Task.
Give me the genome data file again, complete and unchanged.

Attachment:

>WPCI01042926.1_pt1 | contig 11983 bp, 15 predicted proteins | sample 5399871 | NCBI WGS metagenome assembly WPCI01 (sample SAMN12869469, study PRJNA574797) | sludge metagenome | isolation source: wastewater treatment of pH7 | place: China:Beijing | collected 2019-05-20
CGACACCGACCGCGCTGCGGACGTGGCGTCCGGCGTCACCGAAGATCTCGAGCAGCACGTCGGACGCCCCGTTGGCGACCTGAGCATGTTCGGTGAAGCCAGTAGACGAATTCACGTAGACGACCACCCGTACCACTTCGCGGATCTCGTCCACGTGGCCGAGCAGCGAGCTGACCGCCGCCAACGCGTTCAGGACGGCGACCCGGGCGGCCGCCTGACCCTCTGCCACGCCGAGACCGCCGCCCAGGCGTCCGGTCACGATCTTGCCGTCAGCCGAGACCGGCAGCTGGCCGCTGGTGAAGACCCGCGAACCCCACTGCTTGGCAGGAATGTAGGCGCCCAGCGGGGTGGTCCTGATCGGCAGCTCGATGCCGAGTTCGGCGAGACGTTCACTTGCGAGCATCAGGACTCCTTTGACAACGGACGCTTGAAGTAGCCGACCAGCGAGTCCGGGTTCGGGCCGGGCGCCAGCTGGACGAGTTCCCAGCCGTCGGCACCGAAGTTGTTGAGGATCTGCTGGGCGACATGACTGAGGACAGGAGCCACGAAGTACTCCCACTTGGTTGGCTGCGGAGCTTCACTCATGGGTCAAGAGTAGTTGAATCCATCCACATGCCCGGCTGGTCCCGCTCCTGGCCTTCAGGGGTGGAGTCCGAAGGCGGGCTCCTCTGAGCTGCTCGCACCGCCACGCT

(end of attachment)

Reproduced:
>WPCI01042926.1_pt1 | contig 11983 bp, 15 predicted proteins | sample 5399871 | NCBI WGS metagenome assembly WPCI01 (sample SAMN12869469, study PRJNA574797) | sludge metagenome | isolation source: wastewater treatment of pH7 | place: China:Beijing | collected 2019-05-20
CGACACCGACCGCGCTGCGGACGTGGCGTCCGGCGTCACCGAAGATCTCGAGCAGCACGTCGGACGCCCCGTTGGCGACCTGAGCATGTTCGGTGAAGCCAGTAGACGAATTCACGTAGACGACCACCCGTACCACTTCGCGGATCTCGTCCACGTGGCCGAGCAGCGAGCTGACCGCCGCCAACGCGTTCAGGACGGCGACCCGGGCGGCCGCCTGACCCTCTGCCACGCCGAGACCGCCGCCCAGGCGTCCGGTCACGATCTTGCCGTCAGCCGAGACCGGCAGCTGGCCGCTGGTGAAGACCCGCGAACCCCACTGCTTGGCAGGAATGTAGGCGCCCAGCGGGGTGGTCCTGATCGGCAGCTCGATGCCGAGTTCGGCGAGACGTTCACTTGCGAGCATCAGGACTCCTTTGACAACGGACGCTTGAAGTAGCCGACCAGCGAGTCCGGGTTCGGGCCGGGCGCCAGCTGGACGAGTTCCCAGCCGTCGGCACCGAAGTTGTTGAGGATCTGCTGGGCGACATGACTGAGGACAGGAGCCACGAAGTACTCCCACTTGGTTGGCTGCGGAGCTTCACTCATGGGTCAAGAGTAGTTGAATCCATCCACATGCCCGGCTGGTCCCGCTCCTGGCCTTCAGGGGTGGAGTCCGAAGGCGGGCTCCTCTGAGCTGCTCGCACCGCCACGCT